1967: Suki Manabe and Dick Wetherald correctly predict that warming in the lower atmosphere would be accompanied by stratospheric cooling. They had built the first completely correct radiative-convective implementation of the standard model applied to Earth, and used it to calculate a +2C equilibrium warming for doubling CO2, including the water vapour feedback, assuming constant relative humidity. The stratospheric cooling was confirmed in 2011 by Gillett et al.
1975: Suki Manabe and Dick Wetherald correctly predict that the surface warming would be much greater in the polar regions, and that there would be some upper troposphere amplification in the tropics. This was the first coupled general circulation model (GCM), with an idealized geography. This model computed changes in humidity, rather than assuming it, as had been the case in earlier models. It showed polar amplification, and some vertical amplification in the tropics. The polar amplification was measured, and confirmed by Serreze et al in 2009. However, the height gradient in the tropics hasn’t yet been confirmed (nor has it yet been falsified – see Thorne 2008 for an analysis)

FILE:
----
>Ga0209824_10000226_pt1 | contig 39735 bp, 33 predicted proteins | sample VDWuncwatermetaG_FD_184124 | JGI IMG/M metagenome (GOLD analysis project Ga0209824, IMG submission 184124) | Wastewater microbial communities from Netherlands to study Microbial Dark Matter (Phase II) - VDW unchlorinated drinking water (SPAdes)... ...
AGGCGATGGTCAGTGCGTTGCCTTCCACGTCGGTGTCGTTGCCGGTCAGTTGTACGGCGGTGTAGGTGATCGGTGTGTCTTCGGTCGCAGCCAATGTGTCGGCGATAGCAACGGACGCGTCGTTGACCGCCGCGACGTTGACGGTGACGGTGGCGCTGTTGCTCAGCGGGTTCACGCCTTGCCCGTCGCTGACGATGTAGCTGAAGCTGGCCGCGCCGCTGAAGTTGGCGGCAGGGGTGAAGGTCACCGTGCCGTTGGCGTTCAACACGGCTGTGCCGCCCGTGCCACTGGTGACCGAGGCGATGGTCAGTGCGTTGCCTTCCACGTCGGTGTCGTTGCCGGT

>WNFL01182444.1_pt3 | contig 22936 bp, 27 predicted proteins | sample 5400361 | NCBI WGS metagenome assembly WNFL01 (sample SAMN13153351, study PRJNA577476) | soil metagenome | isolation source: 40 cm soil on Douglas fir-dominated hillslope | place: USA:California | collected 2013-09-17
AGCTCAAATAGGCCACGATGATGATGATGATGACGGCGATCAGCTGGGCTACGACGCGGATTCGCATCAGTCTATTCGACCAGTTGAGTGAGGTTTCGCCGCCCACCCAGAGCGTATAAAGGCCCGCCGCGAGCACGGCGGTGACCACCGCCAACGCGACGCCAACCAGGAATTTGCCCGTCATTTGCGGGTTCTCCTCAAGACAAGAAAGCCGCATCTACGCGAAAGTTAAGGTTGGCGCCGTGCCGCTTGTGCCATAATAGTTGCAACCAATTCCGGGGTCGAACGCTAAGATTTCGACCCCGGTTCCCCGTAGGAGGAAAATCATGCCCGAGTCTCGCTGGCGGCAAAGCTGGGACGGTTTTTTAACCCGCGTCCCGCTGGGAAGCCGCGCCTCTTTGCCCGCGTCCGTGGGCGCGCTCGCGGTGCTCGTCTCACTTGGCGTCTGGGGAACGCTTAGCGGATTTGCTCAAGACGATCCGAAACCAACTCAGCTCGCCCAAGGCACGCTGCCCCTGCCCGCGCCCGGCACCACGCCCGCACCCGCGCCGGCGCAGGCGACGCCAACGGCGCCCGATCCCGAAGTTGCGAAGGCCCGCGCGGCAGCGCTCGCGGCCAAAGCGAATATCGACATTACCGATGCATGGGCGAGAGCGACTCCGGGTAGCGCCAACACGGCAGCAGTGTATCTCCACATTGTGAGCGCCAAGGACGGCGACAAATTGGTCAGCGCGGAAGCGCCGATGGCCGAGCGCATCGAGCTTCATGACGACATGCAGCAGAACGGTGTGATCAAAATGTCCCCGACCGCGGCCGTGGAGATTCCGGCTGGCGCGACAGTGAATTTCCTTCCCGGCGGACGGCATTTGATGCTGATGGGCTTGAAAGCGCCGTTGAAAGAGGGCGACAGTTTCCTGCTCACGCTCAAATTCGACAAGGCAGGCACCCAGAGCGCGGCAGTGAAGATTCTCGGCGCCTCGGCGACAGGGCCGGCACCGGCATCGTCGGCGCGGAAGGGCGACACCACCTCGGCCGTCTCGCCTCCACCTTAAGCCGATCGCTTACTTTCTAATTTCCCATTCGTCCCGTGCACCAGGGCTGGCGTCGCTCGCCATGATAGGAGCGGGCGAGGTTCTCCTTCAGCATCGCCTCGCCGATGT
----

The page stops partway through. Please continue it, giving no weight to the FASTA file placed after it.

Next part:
1989: Ron Stouffer et. al. correctly predict that the land surface will warm more than the ocean surface, and that the southern ocean warming would be temporarily suppressed due to the slower ocean heat uptake. These predictions are correct, although these models failed to predict the strong warming we’ve seen over the antarctic peninsula.